But maybe that’s because of all we have left behind. Remember when you could hear every word of both sides of a telephone conversation? When you and your caller could step on the end of each other’s sentences or interject without the sound gapping out? When you could carry on conversations while fixing supper, with the receiver safely ensconced between your shoulder and your cheek?

And do you recall being able to reel off your number without even trying whenever someone asked — instead of pulling out your screen to be sure? Oddly, though I still must double-check to be sure I haven’t mangled those cellphone digits, I can reel off the long-outlived cadence of my first Fargo phone number without a moment’s hesitation.

And that, at last, sums up what all this progress has cost us. Before robocalls, before phishing, before endless sneaky, slanted “surveys” — telephones deserved to be answered.

NANCY EDMONDS HANSON: After Thought — No More Ringy-Dingies

Remember the last time the sound of a ringing telephone made you smile?

I think I do. I was probably still in school, pining for some fabulous high school hunk to finally call.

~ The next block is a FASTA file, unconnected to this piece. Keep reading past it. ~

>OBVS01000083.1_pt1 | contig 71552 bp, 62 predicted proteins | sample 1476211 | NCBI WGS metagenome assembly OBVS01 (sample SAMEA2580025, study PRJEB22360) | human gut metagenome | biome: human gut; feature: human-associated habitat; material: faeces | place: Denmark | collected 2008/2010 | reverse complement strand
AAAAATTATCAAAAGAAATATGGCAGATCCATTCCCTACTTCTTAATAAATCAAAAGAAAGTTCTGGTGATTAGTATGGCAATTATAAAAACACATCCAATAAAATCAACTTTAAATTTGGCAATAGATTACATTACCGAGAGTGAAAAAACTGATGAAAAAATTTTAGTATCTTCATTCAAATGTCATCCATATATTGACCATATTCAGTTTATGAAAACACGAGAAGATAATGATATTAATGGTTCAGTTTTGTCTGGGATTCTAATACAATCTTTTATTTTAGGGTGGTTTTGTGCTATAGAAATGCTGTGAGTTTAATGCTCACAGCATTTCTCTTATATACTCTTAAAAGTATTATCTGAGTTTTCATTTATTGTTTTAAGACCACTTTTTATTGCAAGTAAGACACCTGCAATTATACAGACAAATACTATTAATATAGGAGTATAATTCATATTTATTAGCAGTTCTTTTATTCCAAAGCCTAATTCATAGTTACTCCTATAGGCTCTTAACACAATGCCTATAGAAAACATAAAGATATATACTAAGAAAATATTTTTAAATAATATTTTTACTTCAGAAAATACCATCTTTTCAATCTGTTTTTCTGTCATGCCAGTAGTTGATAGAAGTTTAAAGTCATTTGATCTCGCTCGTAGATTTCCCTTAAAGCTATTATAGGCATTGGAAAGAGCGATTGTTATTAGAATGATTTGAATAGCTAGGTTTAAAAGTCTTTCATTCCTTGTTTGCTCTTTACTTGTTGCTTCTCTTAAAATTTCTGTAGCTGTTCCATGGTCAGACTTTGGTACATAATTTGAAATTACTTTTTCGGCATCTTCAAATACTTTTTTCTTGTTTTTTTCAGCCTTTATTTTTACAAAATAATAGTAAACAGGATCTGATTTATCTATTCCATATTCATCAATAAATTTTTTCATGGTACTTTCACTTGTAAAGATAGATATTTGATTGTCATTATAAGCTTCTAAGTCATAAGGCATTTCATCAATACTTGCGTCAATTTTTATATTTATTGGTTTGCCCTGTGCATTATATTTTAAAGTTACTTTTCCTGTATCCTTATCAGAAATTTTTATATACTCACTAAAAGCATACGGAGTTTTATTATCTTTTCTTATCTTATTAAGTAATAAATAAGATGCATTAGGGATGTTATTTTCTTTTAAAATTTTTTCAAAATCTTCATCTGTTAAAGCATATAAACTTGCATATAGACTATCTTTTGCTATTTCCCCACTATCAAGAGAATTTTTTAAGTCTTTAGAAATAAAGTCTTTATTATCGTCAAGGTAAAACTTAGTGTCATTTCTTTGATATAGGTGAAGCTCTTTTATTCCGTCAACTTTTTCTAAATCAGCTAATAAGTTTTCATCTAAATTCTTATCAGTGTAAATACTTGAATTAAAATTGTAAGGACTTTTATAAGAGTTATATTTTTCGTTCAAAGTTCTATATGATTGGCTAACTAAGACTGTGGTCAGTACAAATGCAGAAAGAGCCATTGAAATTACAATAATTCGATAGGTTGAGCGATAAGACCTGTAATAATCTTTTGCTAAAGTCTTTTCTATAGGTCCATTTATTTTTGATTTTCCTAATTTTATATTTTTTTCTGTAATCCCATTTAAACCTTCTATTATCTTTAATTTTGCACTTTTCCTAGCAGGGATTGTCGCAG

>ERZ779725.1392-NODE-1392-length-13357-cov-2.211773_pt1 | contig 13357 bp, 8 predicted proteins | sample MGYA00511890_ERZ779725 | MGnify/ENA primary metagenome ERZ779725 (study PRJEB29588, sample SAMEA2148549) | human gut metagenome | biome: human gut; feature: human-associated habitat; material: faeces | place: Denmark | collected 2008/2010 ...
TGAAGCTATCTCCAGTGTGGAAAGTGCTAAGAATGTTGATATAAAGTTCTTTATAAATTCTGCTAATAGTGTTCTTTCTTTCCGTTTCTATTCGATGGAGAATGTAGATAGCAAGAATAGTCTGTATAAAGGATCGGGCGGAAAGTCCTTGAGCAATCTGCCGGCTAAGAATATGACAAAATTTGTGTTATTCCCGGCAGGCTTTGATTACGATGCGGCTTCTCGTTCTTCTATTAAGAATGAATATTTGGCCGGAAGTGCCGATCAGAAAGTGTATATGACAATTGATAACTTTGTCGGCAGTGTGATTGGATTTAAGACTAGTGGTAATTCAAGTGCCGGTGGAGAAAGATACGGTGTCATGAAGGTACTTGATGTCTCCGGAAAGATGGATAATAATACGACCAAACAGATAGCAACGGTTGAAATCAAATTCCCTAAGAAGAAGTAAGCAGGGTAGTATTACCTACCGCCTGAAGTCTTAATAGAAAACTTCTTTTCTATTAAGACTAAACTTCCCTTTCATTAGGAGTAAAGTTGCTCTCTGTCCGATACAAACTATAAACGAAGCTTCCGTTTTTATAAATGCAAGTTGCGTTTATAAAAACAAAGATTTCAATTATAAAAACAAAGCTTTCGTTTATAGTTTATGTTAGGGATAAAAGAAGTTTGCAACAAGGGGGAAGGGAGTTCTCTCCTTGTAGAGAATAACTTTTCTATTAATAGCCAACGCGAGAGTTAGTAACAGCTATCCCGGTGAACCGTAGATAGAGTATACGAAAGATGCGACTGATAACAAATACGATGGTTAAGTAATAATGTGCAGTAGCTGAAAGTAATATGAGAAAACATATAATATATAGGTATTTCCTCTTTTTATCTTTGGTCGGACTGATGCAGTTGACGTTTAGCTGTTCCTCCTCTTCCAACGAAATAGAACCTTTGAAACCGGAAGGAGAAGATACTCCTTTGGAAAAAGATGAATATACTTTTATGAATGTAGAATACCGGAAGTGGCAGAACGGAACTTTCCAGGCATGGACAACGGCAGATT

Perhaps, for you, it had less to do with teenage hormones and more with family ties. It could have been a birthday call from Grandma while you could still count your years on one hand … or, much later, word that your own new grandchild had arrived. It could even have been a nurse reporting the tests had come back negative.

Or maybe it will still be the Publishers Clearing House prize patrol.

Nope, not the Clearing House. If the Prize Patrol picks me to win $7,000 every week for life in their latest sweepstakes, I do hope they plan to let me know in writing. If they intend to call our telephone, they’re guaranteed to go to voicemail.

I’d hate to miss out on the riches … but it’s worth taking the chance. Nowadays, I hate the telephone.

I can’t come up with even one more recent ringy-dingy that’s produced more than an annoyed grimace. I flinch when I hear it. It’s irksome enough at home, where we still cling to the landline we’ve had for 33 years, but my mobile is even more tone-deaf. It either interrupts at the most inopportune moments — when I’m in class, for example, and have just admonished students to turn off their infernal devices — or shrills its head off, unheard and forgotten in the car.

The modern miracle called the telephone is choking to death on its own success. Shouldn’t the post office have forewarned AT&T? Over the past 50 years, the delicious pleasure of pulling a much-anticipated missive from the mailbox has been smothered to death by an avalanche of unwanted, unneeded and unasked-for opportunists who’ve stuffed the mailbags with junk.